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Celebrating our Cookson Scholars

09 May 2024

Postgraduate researchers from Manchester and Melbourne showcase their wide-ranging, high-quality work

People watching presentations

The second annual Cookson Scholars Conference brought together postgraduate researchers (PGRs), supervisors and colleagues from the multidisciplinary Dual Award PhD Programme between the University of Manchester and the University of Melbourne to share and celebrate the breadth of research.

Presenters shared their research on topics as varied as ‘precipitation in the Arctic and Southern Ocean’ and ‘diagnosing listening difficulties in children,’ showcasing the excellent research and outstanding PGRs the programme has produced.

The judging panel had the difficult responsibility of identifying the best presentations among a consistently high-quality series of talks.

“The Cookson Scholars conference is an excellent opportunity for the students to present their work to their peers and all staff involved in the programme,” said Manchester Academic Lead Dr Michael Taylor.

“The quality of the presentations, highlighting the diversity of science being undertaken, was again outstanding. It was great to see the next generation of researchers tackling some of the biggest global challenges.”

Our Manchester-based award-winners were:

  • Winner Lucy McElhone for ‘Graphene and Nanoparticle Hybrid Materials for Energy Storage Applications’; supervisors Professors Aravind Vijayaraghavan and Amanda Ellis.
  • Runner-up Ajmal Roshan for ‘Distribution, types and efficiency of remediation units for improved water security in Biha’; supervisors Dr Laura Richards and Professor Meenakshi Arora.

The Melbourne-based award-winners were:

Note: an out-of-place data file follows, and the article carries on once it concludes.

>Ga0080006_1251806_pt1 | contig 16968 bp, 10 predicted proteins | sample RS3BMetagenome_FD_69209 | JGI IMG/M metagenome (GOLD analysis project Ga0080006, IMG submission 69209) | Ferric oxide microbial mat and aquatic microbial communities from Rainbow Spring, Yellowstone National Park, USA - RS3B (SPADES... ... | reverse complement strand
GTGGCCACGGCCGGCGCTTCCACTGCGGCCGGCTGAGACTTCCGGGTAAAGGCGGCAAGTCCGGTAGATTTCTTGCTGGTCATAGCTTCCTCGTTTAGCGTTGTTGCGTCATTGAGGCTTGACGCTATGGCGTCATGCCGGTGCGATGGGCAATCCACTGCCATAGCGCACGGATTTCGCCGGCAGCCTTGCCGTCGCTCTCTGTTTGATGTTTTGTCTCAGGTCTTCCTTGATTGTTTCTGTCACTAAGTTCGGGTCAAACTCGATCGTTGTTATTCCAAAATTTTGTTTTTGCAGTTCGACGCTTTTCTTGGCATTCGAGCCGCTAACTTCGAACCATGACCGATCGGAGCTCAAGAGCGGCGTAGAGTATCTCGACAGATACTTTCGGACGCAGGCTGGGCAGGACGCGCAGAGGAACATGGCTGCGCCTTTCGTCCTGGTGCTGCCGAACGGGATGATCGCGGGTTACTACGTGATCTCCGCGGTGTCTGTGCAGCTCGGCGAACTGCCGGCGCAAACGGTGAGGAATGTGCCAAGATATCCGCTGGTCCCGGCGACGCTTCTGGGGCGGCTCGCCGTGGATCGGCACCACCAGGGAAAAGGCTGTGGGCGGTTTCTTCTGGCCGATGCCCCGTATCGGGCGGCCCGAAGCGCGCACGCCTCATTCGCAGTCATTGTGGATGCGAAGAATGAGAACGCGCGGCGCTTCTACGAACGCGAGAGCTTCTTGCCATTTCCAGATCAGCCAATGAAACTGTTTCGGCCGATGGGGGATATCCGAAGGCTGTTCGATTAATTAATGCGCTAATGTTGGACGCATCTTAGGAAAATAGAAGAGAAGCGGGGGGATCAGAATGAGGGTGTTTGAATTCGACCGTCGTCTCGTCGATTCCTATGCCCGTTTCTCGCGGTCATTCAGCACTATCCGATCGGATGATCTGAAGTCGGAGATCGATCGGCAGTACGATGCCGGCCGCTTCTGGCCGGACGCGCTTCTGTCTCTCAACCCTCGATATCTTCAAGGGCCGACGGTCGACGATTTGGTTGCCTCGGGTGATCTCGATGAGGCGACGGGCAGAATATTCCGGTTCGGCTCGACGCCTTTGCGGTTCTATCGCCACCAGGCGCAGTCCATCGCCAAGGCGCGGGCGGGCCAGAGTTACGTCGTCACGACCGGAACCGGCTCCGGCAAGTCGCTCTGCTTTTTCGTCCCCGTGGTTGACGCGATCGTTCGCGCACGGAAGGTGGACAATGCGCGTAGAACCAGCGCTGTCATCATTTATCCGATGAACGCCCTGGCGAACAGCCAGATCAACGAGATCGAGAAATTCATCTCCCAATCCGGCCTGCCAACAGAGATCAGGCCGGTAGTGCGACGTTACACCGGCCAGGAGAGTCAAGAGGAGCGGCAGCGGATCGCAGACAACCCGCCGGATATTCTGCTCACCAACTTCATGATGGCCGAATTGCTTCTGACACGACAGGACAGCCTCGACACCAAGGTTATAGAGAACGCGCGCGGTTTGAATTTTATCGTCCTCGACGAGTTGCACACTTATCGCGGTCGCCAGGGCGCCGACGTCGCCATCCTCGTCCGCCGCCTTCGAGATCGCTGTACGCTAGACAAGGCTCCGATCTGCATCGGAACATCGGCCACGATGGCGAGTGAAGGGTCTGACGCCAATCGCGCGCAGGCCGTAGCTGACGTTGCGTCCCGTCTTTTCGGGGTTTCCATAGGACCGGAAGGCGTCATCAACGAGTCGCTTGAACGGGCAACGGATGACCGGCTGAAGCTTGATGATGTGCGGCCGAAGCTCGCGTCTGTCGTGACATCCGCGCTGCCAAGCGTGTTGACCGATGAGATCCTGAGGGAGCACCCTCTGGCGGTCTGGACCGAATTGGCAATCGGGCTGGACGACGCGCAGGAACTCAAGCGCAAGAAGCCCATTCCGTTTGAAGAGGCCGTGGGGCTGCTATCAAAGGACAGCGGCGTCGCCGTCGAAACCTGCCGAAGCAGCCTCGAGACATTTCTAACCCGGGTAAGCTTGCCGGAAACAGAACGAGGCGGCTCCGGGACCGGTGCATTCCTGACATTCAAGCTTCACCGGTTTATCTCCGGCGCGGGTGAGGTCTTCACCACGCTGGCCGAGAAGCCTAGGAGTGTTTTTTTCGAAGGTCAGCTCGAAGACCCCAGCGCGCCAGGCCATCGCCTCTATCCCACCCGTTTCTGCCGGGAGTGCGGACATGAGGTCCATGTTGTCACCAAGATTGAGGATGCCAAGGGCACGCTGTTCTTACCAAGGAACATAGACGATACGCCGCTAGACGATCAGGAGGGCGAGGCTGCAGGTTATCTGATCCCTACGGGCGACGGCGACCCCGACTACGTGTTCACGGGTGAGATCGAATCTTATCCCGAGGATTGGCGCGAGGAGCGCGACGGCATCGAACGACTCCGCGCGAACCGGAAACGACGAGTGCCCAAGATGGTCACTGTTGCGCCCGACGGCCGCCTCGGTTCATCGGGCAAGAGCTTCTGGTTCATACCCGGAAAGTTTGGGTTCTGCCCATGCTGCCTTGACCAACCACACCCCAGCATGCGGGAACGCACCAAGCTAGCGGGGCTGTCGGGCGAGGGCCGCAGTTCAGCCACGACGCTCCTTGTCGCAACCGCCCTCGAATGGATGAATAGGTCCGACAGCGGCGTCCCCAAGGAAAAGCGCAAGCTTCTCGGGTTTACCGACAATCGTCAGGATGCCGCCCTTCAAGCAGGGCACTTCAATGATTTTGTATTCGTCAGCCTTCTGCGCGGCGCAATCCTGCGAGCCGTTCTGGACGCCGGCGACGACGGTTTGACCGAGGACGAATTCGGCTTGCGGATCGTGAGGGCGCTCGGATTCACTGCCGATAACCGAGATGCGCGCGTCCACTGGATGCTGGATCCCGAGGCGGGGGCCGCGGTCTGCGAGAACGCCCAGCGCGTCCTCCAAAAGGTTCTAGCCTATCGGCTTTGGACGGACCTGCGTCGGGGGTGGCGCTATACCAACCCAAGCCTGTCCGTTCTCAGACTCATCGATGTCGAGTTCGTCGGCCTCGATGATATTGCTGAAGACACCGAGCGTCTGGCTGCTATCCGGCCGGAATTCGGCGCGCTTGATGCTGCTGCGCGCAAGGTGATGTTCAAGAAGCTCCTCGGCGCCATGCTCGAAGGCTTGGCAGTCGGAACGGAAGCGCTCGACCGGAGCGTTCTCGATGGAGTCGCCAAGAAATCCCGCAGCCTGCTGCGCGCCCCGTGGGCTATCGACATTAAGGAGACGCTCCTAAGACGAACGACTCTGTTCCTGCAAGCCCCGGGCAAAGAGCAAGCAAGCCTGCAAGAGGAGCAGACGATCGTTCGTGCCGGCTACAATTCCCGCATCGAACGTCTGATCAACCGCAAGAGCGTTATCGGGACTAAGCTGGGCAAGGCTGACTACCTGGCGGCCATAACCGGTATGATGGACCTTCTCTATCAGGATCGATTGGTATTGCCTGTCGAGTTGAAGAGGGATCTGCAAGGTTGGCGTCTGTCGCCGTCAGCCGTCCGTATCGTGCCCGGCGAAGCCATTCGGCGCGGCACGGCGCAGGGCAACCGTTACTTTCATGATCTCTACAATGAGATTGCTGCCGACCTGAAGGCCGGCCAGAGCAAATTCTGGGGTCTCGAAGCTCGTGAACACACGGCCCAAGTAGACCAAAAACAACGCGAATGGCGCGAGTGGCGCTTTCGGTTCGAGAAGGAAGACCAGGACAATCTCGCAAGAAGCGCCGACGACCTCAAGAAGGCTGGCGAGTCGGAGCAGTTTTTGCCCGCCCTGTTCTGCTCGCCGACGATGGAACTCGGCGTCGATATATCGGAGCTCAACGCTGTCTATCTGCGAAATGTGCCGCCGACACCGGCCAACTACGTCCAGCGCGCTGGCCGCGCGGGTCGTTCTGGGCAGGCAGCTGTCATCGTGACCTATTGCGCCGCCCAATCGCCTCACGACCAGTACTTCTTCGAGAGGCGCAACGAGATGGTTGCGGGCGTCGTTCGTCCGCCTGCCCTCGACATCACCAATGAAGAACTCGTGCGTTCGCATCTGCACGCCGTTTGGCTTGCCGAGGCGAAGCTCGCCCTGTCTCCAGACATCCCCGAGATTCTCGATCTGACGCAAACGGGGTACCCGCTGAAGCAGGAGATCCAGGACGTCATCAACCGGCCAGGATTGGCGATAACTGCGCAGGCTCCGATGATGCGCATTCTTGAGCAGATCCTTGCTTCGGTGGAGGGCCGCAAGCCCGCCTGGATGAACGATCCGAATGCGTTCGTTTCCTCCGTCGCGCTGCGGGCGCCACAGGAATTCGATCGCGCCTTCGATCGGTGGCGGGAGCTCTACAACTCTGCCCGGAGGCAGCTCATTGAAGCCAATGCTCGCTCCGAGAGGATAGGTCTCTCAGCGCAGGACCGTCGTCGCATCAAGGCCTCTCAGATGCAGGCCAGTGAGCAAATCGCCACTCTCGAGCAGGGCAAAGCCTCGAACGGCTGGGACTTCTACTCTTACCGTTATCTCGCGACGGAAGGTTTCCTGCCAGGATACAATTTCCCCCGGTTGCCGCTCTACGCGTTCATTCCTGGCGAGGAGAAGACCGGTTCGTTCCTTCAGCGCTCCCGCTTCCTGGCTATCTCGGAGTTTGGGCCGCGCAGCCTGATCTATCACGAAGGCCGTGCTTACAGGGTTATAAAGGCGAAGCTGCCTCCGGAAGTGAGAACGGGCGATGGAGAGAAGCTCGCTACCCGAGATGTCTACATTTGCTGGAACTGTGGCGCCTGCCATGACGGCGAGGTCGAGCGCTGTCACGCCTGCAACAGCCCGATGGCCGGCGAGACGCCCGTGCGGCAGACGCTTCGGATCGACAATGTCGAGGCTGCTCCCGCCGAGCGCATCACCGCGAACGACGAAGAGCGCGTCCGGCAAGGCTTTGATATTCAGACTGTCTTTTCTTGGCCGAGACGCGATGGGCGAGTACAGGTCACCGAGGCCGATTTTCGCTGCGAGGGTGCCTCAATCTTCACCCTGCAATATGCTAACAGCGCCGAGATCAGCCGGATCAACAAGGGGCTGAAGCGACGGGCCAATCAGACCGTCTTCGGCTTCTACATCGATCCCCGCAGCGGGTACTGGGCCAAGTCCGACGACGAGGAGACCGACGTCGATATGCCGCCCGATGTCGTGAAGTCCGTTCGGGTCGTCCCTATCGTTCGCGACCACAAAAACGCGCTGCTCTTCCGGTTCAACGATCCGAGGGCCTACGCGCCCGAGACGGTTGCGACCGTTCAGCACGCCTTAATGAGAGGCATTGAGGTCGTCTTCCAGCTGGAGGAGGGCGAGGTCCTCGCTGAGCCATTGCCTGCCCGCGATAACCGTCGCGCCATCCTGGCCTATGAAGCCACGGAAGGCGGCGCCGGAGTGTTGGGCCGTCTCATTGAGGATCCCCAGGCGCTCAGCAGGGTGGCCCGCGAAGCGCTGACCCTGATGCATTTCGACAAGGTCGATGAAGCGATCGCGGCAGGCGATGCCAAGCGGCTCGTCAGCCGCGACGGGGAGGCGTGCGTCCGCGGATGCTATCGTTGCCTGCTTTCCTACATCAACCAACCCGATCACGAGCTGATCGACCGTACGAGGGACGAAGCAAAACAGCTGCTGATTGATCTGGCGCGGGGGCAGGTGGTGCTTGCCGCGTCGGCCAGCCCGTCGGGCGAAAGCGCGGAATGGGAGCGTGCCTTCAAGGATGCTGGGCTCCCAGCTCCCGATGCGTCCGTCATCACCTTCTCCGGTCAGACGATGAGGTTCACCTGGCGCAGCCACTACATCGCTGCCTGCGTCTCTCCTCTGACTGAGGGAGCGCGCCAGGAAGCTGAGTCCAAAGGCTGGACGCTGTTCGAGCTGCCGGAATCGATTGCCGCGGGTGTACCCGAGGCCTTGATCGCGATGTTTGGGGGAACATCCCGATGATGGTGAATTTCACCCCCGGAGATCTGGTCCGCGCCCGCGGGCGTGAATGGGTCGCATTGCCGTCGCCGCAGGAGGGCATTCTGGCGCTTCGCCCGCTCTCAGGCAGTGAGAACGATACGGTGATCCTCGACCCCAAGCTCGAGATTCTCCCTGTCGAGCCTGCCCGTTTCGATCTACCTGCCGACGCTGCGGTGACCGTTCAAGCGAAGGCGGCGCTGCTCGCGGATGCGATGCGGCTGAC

• Winner: Ronald Leon for ‘Controlling Charging Events in TENGs via Contact Electrification, Charge Induction, and Electrostatic Discharge’; supervisors Professors Aravind Vijayaraghavan and Amanda Ellis.
  • Runner-up: Larry Ger Aragon for ‘Precipitation in the Arctic and Southern Ocean: New insights from Aircraft and Ship-borne Observations’; supervisors Drs Jonathan Crosier and Yi Huang.

Sheer variety of experience

“I was really thrilled to receive this award because there was a very high standard of presentations on a such a variety of topics from water purification to children’s learning,” Lucy commented.

“This really brought home to me the sheer variety of PhD experience that is possible, from students with senior colleagues on very large (and long-running) research programmes to PhD students working in a small group and sharing the same supervisor, to students doing a great deal of field work overseas, to students working in the laboratory like me.

“Another theme that emerged during the conference was just how the dual award leverages the complementary strengths of departments at each of the two universities.

“Overall, the conference was brilliant. The social events in Manchester and Melbourne were an excellent way to conclude the conference by bringing together dual award students, supervisors and program coordinators.”

“The conference gave me an opportunity to learn about the amazing research cutting across diverse disciplines that is being done by my peers as part of this dual-award Manchester-Melbourne PhD programme,” Ajmal added.

“The event also gave me an opportunity to present my work in front of a group of people, both experts and non, experts in the subject field I am working with and see how well I could make them relate to it.

“The social event was an important networking opportunity where I could meet the academics and professional staff responsible for the program and my peers, including Melbourne-based students who are currently in Manchester.

“I am thankful for my supervisors for supporting me and the organisers for making this event a success.”

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